Horizontal cracks are generally long, wide cracks in the mortar joints that occur along the line of lintels over the window or along the line of the roof slab or floor. Where the horizontal movement cracks turn the corner of a building, they often rack down. Racked-down corner occur where the horizontal cracks along the side and end of a building meet. Normally, the horizontal crack not only continue around the corner but forms part of a diagonal crack that takes a downward direction and meet a similar crack from the other side, forming a “V”. The bricks inside this “V” are loosened and must be reset.
Vertical and Diagonal Cracks
Vertical and diagonal movement cracks usually occur near the ends or offsets of buildings. These cracks may also found extending from a window sill to the lintel or a door or window on a lower floor. The cracks can be from â…› to â…œ of an inch in width and follow the mortar joints. However, in some cases, they may break through the bricks or other masonry.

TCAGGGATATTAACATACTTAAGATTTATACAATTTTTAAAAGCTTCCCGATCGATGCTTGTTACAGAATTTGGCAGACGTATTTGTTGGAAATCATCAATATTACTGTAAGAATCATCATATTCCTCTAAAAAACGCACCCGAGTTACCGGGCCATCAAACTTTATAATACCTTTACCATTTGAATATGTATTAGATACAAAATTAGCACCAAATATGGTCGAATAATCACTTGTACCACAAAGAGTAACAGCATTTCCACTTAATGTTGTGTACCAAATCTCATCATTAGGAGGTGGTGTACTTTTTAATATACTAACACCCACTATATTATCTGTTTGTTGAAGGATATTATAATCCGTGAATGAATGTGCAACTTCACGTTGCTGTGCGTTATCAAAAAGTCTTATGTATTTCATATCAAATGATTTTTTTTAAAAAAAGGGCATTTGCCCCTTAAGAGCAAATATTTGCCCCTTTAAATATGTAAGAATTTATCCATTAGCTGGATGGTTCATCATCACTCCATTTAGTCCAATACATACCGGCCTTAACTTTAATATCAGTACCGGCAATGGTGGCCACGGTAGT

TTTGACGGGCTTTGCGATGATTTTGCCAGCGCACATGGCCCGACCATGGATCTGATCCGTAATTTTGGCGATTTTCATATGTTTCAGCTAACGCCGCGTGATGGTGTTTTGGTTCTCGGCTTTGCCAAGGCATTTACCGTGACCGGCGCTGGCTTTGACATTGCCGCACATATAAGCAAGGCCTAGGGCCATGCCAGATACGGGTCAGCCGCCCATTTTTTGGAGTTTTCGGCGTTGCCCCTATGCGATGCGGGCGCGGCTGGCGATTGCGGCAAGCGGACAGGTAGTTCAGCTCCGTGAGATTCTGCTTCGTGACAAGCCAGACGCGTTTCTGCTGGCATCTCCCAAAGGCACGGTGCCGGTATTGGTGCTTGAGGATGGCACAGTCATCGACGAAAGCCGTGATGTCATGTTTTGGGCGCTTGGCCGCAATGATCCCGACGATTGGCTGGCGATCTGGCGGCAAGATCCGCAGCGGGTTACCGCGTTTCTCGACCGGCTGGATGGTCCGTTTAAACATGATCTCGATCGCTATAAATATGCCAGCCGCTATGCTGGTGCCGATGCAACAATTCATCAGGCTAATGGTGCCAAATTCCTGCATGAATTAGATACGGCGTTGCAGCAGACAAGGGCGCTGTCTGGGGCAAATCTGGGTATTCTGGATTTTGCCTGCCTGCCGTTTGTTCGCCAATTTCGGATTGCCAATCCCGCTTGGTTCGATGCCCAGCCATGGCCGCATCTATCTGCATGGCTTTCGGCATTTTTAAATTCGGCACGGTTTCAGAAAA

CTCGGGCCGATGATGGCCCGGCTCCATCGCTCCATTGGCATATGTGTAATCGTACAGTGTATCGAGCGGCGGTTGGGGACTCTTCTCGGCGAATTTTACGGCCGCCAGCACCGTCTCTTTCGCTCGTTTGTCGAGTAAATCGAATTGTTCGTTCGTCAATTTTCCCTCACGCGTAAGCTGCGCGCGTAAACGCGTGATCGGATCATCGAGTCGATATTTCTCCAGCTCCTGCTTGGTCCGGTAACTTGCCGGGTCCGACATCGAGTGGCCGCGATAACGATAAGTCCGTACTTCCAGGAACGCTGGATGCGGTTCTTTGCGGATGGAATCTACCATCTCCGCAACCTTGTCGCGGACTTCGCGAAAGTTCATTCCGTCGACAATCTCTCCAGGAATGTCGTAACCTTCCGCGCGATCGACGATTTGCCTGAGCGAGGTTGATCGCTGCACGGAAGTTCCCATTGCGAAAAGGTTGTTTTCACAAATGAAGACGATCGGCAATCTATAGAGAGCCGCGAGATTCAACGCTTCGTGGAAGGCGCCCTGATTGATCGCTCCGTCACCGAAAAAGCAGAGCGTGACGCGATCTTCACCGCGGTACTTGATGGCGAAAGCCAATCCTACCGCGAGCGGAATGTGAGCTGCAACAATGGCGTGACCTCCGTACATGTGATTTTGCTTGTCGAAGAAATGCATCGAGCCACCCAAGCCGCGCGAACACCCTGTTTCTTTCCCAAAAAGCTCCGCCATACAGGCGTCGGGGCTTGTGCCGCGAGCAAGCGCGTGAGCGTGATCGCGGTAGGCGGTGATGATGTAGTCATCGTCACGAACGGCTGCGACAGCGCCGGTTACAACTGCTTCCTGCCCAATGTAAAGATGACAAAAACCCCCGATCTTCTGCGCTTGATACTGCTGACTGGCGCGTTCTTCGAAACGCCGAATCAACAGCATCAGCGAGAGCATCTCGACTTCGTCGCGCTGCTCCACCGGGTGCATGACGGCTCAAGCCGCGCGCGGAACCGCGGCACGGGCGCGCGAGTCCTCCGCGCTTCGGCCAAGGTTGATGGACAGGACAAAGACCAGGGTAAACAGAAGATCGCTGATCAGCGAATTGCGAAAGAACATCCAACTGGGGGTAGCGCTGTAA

Shrinkage cracks are the fine hairline cracks that are found in mortar and concrete walls. the most noticeable ones are those running vertically, but a close examination of a section of a wall that leaks may also show them in the horizontal or bed joints of brick or block walls.